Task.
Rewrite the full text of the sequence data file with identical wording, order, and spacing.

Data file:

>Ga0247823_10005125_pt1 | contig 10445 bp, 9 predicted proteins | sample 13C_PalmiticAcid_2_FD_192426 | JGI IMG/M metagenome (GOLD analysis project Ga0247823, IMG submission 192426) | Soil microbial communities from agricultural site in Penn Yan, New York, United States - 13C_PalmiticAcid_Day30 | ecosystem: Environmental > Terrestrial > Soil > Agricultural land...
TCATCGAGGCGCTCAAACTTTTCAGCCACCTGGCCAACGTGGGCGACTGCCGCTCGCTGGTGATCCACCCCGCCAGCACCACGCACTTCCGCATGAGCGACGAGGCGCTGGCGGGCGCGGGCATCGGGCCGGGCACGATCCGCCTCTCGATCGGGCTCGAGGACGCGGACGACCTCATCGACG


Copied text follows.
>Ga0247823_10005125_pt1 | contig 10445 bp, 9 predicted proteins | sample 13C_PalmiticAcid_2_FD_192426 | JGI IMG/M metagenome (GOLD analysis project Ga0247823, IMG submission 192426) | Soil microbial communities from agricultural site in Penn Yan, New York, United States - 13C_PalmiticAcid_Day30 | ecosystem: Environmental > Terrestrial > Soil > Agricultural land...
TCATCGAGGCGCTCAAACTTTTCAGCCACCTGGCCAACGTGGGCGACTGCCGCTCGCTGGTGATCCACCCCGCCAGCACCACGCACTTCCGCATGAGCGACGAGGCGCTGGCGGGCGCGGGCATCGGGCCGGGCACGATCCGCCTCTCGATCGGGCTCGAGGACGCGGACGACCTCATCGACG